Being a PM is often equated to being the “CEO of a product” and requires a multi-disciplined skill set including design, business, analytics and leadership all in one person. The complexity and relative youth of this discipline means that PM and other product leaders rarely get the mentorship they need and I see many PMs making the same mistakes that I made. Yet these common mistake are 100% correctable. Here’s how.
1. Ignoring the Triangle
The development of any product falls within a time-cost-quality triangle: Some games are cheap and quick to make but lack quality (think Voodoo’s output), whereas high quality titles are slow and expensive (think Blizzard’s output). A game can be successful no matter where they are within the triangle, but not knowing your game’s place risks catastrophe.
A PM’s primary job is to steer the decisions of a product and the triangle is the first part of context you will need. By ignoring the triangle you’re making your decisions outside the realities of production. Inevitably the triangle will be defined for you by external pressures (budget, deadlines or a stakeholder quality call) causing misaligned decisions, broken product identity and team confusion.
Fast, cheap and good is impossible, so set out your triangle early and make sure all your key stakeholders are aligned.
2. Not Starting With Why
While the triangle gives strong identity to your production, a why gives identity to the product itself. From a good solid reason of why to build your product comes a clear, communicable vision which begins to define the how and eventually a what. Additionally a why leads to more aligned decision making and autonomy in your team as well as a clearer proposition in the market.
Commonly inexperienced PMs get caught up in what they’re making and find themselves (and their teams) lost in the wilderness. Yet teams led with a defined statement on the reason they’re working find their paths much easier: They know where they want to go, even if they don’t know how.
And “it will be cool” is not a convincing why. Nor is “it will make money”. Instead focus on the experience you want to give, the innovation you want to bring, the need you are filling and what your product will mean to people.
You can read more about the power of why in this post.
3. Death by 1,000 Experiments
Back in the early 2010s when Zynga were riding high, the company claimed they were running “thousands of experiments a week”.
This is the biggest misdirection in the history of game dev, sending thousands off to waste their time testing button colours and a thousand tiny variations of marketing asset. While there’s definitely a place for multivariate testing, the tests need to be backed up by a solid hypothesis and the time to build and run them properly. So a handful a month at most.
Yet many PMs still get bogged down with AB testing, expecting big results from a series of small tweaks. These PMs, dejected and depressed, write off a perfectly salvageable product as beyond redemption because their 10 daily free gems didn’t increase their retention.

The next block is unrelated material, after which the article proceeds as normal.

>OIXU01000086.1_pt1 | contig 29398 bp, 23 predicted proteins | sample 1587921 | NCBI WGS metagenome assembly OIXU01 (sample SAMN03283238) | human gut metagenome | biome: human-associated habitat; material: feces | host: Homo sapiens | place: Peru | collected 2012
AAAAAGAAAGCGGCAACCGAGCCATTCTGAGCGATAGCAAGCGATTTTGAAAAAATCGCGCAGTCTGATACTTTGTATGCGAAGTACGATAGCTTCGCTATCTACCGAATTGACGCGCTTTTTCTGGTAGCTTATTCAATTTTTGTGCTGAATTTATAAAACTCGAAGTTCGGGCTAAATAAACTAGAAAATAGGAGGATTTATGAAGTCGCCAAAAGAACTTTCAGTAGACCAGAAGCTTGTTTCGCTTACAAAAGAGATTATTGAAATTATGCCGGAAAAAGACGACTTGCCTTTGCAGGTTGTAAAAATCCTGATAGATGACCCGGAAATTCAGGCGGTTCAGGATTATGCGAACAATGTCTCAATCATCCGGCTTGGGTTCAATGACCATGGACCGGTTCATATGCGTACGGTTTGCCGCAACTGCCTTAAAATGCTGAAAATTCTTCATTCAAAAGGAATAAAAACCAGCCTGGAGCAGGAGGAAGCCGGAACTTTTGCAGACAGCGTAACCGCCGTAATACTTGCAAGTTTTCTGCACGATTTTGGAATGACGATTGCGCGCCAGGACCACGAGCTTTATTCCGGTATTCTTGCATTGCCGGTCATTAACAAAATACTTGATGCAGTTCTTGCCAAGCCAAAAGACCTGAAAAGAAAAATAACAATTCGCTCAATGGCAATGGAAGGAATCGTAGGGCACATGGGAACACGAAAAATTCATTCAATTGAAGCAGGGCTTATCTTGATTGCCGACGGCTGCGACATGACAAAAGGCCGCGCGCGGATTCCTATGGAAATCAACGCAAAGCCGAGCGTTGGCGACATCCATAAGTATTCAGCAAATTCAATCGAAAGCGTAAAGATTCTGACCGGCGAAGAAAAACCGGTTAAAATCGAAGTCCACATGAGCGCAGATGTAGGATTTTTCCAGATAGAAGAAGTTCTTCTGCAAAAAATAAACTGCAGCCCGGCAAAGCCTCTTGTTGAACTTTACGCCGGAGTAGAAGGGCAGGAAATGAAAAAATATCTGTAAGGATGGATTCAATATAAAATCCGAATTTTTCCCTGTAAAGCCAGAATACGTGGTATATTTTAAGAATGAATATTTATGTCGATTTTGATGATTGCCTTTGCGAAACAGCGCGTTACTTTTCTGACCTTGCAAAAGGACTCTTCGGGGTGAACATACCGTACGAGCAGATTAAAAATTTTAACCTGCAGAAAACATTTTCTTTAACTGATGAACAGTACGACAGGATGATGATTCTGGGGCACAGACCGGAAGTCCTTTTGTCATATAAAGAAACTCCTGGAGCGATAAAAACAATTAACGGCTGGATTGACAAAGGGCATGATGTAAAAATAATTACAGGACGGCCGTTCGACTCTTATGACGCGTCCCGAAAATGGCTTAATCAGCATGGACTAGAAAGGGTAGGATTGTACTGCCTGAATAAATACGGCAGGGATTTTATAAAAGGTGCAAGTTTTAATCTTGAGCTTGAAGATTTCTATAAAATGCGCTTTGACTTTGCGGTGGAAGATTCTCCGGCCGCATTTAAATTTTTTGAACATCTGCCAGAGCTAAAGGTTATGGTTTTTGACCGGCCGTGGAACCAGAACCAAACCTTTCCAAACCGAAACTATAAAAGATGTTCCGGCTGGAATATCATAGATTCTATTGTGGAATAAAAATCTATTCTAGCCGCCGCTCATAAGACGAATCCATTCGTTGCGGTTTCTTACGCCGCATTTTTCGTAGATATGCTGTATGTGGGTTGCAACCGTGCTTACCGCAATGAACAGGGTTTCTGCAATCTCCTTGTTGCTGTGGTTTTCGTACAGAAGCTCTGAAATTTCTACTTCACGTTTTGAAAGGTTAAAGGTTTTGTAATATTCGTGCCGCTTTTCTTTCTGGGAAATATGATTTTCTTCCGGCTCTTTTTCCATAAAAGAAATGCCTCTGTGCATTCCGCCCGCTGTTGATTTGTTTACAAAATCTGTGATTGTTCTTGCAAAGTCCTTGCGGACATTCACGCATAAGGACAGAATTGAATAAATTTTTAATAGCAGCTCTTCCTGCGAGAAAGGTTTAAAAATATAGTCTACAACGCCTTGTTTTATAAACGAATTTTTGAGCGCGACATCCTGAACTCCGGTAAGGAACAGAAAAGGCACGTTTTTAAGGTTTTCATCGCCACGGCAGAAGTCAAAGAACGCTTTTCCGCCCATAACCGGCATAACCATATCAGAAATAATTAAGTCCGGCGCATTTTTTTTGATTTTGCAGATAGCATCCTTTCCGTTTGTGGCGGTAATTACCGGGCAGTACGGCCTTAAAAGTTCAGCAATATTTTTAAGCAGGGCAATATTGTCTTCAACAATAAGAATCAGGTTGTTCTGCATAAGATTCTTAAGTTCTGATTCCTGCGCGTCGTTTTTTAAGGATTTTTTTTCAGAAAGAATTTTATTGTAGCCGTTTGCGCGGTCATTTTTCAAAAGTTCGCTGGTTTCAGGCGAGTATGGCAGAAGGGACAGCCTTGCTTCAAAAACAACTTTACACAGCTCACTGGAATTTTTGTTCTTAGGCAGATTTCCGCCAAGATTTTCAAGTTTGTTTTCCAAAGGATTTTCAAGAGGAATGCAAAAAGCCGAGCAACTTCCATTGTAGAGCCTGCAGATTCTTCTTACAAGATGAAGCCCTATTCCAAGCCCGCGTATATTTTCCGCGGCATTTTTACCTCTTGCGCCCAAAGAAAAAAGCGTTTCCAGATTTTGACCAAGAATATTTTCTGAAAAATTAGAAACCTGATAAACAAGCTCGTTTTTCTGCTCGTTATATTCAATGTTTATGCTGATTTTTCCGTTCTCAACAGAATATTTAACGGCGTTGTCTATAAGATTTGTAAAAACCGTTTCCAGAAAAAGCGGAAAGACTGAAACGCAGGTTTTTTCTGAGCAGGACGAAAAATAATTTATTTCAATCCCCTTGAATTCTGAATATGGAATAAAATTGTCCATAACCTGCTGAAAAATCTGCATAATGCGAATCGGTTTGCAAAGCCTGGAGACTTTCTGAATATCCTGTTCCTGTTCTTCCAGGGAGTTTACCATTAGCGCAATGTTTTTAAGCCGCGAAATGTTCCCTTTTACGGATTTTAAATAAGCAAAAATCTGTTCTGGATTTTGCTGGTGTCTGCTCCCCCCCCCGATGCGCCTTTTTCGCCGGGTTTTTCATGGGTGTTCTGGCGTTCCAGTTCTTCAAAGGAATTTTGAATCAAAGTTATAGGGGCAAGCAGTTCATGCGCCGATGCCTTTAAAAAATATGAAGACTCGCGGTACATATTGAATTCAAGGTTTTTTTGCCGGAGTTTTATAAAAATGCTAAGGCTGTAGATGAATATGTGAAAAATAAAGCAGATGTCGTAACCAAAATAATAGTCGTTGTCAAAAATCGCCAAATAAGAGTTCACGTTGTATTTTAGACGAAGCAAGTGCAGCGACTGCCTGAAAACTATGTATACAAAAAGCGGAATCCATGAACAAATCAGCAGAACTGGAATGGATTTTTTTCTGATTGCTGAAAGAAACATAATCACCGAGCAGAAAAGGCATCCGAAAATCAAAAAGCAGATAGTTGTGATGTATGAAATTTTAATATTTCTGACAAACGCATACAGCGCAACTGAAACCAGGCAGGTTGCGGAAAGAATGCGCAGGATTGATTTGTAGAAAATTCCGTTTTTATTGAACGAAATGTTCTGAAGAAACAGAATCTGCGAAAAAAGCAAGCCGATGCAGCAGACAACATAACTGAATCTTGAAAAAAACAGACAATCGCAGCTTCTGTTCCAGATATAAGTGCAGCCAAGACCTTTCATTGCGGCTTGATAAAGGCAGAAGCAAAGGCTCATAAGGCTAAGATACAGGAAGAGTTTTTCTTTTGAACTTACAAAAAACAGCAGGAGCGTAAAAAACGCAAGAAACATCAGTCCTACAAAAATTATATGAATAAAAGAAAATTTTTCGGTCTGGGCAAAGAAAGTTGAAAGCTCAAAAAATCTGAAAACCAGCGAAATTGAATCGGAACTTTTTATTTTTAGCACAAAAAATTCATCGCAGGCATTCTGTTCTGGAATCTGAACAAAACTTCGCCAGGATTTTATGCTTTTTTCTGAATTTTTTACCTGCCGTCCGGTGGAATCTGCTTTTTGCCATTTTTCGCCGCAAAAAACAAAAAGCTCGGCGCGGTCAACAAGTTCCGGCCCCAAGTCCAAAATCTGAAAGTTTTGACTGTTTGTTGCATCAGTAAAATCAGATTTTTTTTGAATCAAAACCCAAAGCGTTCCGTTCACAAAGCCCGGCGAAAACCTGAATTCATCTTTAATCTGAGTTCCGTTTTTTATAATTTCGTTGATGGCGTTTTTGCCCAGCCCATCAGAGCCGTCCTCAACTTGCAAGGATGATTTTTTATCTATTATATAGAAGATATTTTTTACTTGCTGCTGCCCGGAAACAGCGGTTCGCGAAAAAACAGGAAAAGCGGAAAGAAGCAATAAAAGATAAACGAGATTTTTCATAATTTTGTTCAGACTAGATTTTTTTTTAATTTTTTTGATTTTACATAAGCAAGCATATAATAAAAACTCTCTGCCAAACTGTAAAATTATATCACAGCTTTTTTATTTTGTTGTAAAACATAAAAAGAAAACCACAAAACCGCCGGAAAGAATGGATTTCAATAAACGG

Movement in the top grossing charts are normally attributed to new features or some kind of bold liveops strategy. If you day 30 retention is 2% then no small balance change or IAP sale is going to save you. Instead you need to understanding the real problems you face and start ripping your product apart to fix them.
So while smart tests might increase your KPIs, 80% of real gains in F2P products come from hard work doing the big things.
4. Quitting the Hit
We all know that making a hit game is hard. It requires a lot of things to go right at the right time. But when things come together it’s easy to chalk up the success to the quality of the team or your own talents. Beware this belief as it is born in confirmation bias and creates false confidence.
Quitting a hit to move on to “bigger and better things” is a mistake I’ve seen frequently in studios. Meanwhile leaders of consistent studios build from their success by as thoroughly dissecting their wins as they do their failures. This analysis of success allows for insight in to strengths and weaknesses that can inform product teams as they build new products on shoulders, rather than in the shadow of, their previous success.
Look at how Supercell have leveraged the Clash brand or how King have applied the Saga formula. Both these studios know their strength and when they’ve ventured too far from it have failed to replicate success.
5. Don’t Understand Your Problems
A PM with a game going live is a PM bombarded with data: From the hard statistic of analytics to player feedback and your CEO’s whims of opinion. Navigating through this is like unpicking a knot and don’t envy anyone in that position.
However, the biggest mistake I see PMs commiting is jumping to solutions way before they’ve processed the problems. I advocate the use of a problem statements, a concise description of a problem which is refined and agreed upon by the team. In order to build your problem statements, follow the below steps:
- Gather: Gather qualitative and quantitative data from as many sources as possible, including analytics, team members, stakeholders and your players.